France is full of unforgettable views from river valleys and mountain tops to perched villages and iconic monuments. France specialist Gillian Thornton lists 10 of her favourite panoramic perspectives – all easily accessible to visitors.
Col de Rousset, Vercors (Rhône-Alpes)
Rising dramatically above the Rhône Valley south of Valence, the limestone plateau of the Vercors massif is a mix of steep ridges, deep valleys and spectacular caves. Spectacular roads abound but my favourite is the Col de Rousset on the southern edge of the plateau. Emerge through a tunnel to wind down a series of tight hairpin bends to the lavender fields of the Drôme Valley and the historic small town of Die.
Chaîne des Volcans, Auvergne
The Regional Nature Park of the Auvergne Volcanoes stretches for almost 60 km from north to south, west of Clermont-Ferrand. For the ultimate view, treat yourself to a hot air balloon trip, but for a cheaper alternative catch the electric train to the top of Puy de Dôme, 1465m above sea level. The journey takes 15 minutes one way and operates all year round.
Bonifacio from the water
France’s most southerly town, Bonifacio in Corsica is famous for its Old Town, perched on a narrow promontory dividing the Mediterranean from a narrow, sheltered harbour. For sheer in-your-face grandeur, view this triumph of engineering from one of the cruise boats that leave regularly from the marina. Then just marvel at how medieval houses several storeys high are still clinging to the edge of a sheer cliff.
Arc de Triomphe from Place de la Concorde
I love looking down on Place de l’Etoile from the top of the Arc de Triomphe to see the star of streets that radiate out. But best of all has to be that Napoleon’s triumphal arch viewed from Place de la Concorde. Your eyes are drawn up the rise of the Champs-Elysées towards the towering monument that stands against an ever-changing backdrop of high rise, modern buildings..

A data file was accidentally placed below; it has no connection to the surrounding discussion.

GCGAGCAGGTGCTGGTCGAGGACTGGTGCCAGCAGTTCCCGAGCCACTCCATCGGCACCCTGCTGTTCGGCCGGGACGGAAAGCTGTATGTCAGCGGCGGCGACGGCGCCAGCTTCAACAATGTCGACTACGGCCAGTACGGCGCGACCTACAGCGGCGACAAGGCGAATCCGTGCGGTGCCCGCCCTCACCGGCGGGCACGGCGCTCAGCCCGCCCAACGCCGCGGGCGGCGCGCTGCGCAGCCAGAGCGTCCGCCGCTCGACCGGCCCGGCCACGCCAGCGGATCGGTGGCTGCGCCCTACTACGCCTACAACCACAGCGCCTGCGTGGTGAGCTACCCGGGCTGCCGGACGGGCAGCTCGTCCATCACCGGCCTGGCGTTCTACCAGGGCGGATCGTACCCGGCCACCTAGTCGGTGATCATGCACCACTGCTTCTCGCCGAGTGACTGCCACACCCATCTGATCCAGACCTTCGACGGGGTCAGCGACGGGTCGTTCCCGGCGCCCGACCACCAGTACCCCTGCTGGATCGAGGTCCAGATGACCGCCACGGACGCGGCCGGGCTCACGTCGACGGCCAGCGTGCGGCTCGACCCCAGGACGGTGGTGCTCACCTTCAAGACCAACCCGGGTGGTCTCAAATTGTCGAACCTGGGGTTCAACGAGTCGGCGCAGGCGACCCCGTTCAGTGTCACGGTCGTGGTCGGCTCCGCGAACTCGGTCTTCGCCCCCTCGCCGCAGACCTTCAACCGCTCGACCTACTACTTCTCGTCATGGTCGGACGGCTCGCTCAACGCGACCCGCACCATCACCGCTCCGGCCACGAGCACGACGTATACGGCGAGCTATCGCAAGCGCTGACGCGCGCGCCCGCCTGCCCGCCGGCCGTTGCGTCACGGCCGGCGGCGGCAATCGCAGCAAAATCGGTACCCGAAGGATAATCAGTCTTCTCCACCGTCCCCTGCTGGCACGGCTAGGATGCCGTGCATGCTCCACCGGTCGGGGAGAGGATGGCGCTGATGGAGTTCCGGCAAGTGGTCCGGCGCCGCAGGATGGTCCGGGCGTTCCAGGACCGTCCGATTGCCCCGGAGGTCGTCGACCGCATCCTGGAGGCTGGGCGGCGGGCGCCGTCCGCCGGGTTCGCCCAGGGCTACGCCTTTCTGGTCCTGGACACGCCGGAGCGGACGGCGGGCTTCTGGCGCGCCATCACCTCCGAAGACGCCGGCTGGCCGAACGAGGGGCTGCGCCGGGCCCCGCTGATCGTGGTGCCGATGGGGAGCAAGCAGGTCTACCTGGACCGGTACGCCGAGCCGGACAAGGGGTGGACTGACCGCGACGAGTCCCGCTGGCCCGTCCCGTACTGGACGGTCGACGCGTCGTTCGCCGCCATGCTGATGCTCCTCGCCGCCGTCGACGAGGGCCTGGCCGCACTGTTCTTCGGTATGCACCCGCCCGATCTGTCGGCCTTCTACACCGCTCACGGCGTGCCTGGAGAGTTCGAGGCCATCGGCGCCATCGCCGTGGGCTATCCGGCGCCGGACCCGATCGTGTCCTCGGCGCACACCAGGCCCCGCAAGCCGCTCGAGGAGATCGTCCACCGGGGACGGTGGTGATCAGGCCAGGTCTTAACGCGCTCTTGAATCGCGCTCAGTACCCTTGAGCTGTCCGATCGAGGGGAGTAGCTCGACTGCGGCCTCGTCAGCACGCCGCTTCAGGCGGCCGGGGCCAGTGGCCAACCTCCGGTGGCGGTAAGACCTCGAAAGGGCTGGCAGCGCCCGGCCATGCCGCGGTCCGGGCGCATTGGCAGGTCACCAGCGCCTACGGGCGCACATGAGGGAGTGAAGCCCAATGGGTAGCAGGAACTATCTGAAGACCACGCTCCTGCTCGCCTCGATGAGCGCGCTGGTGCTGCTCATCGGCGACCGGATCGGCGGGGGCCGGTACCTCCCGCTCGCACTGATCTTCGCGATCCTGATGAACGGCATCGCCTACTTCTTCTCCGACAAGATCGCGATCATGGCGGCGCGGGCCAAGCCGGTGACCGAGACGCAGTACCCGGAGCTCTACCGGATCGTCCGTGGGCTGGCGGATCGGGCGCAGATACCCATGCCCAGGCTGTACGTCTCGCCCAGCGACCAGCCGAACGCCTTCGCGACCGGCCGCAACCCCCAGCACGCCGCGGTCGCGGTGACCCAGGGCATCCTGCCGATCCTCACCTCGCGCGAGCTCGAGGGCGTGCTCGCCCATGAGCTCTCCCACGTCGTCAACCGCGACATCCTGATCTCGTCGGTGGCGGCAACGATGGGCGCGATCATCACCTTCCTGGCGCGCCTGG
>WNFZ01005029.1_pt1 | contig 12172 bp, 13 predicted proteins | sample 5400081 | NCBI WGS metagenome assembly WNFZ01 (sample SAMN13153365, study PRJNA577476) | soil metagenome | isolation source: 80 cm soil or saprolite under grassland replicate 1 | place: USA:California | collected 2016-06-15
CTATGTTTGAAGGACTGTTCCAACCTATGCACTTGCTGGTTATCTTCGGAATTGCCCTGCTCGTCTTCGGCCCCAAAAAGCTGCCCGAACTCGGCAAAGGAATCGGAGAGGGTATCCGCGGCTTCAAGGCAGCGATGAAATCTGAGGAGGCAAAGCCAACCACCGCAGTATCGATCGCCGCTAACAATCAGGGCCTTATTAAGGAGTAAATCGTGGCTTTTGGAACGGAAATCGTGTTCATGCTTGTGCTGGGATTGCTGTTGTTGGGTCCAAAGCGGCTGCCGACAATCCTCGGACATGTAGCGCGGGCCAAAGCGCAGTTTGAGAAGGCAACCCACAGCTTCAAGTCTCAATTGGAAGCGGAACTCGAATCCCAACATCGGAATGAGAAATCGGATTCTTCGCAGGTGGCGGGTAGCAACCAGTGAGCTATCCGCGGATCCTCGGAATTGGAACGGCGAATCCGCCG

Promenade des Anglais, Nice from Castle Hill
No visit to Nice is complete for me without a trip up Castle Hill. Wind up the path – or take the lift – to the hilltop café, gardens, and ancient fortifications, pausing to look back over the terracotta tiles of the Old Town and the chic shoreline of the Baie des Anges. Then cross the flat summit to gaze down on the yachts of the rich and famous before heading down for lunch at a quayside café.
Lyon from Fourvière Hill
Two thousand years after the Romans settled around the confluence of the Rhône and Saône, their twin hilltop theatres are still used for summer festivals. Stand on the nearby terrace of Fourvière basilica for a view that takes in the Renaissance Old Town; the 18th century squares and boulevards of the peninsula; the 19th century silk district; and the contemporary business and retail area.
Find gites in the Rhone Alpes.
Monts du Vivarais from Mt Mezenc
On a clear day, they say you can see a quarter of France from the summit of Mont Mezenc, some 1800m above sea level between Privas and Le Puy-en-Vélay in the Monts du Vivarais. A touch ambitious perhaps, but it’s a humbling panorama all the same. Mont Mezenc is a natural watershed dividing the rivers which flow into the Atlantic and those which end up in the Mediterranean. The river Loire starts its 1020-km journey to the Atlantic just 8 km away on the slopes of the Gerbier du Jonc.
Mont St Michel from the sands
Big skies, big views and big sands, that’s what you get on a barefoot walk across the Bay of Mont St Michel. Don’t even think about going it alone though – it takes expert knowledge to read the patches of treacherous quicksand and understand the speed of the incoming tide. Guided group leave all year round, times varying with the tides, and purists will tell you the bay is at its most atmospheric in winter.
Find gites in Normandy.
The Millau Viaduct from the river Tarn
I don’t normally go a bundle on bridges but was bowled over Sir Norman Foster’s fabulous viaduct over the broad Tarn valley outside Millau. Surprised too that I could spend a day getting to know it and not get bored. Go to the visitor centres on either side – one at bridge level, one below – but best of all, take a ride in a flat-bottomed boat along the Tarn from Creissels on the outskirts of Millau and view this 21st century masterpiece of engineering from water level.
The Arcachon basin from Dune du Pyla
9 km from Arcachon on the coast of Aquitaine, the Dune du Pyla is Europe’s highest coastal sand dune. Here sand blown from the Atlantic piles up in a ridge more than 100 m high, its progress inland halted abruptly by the vast pine forests of Les Landes. Climb the wooden ladder for a view of the Arcachon basin, spread out to the north as though someone has taken a triangular bite out of the coastline. Awesome stuff.
Search for gites in Aquitaine.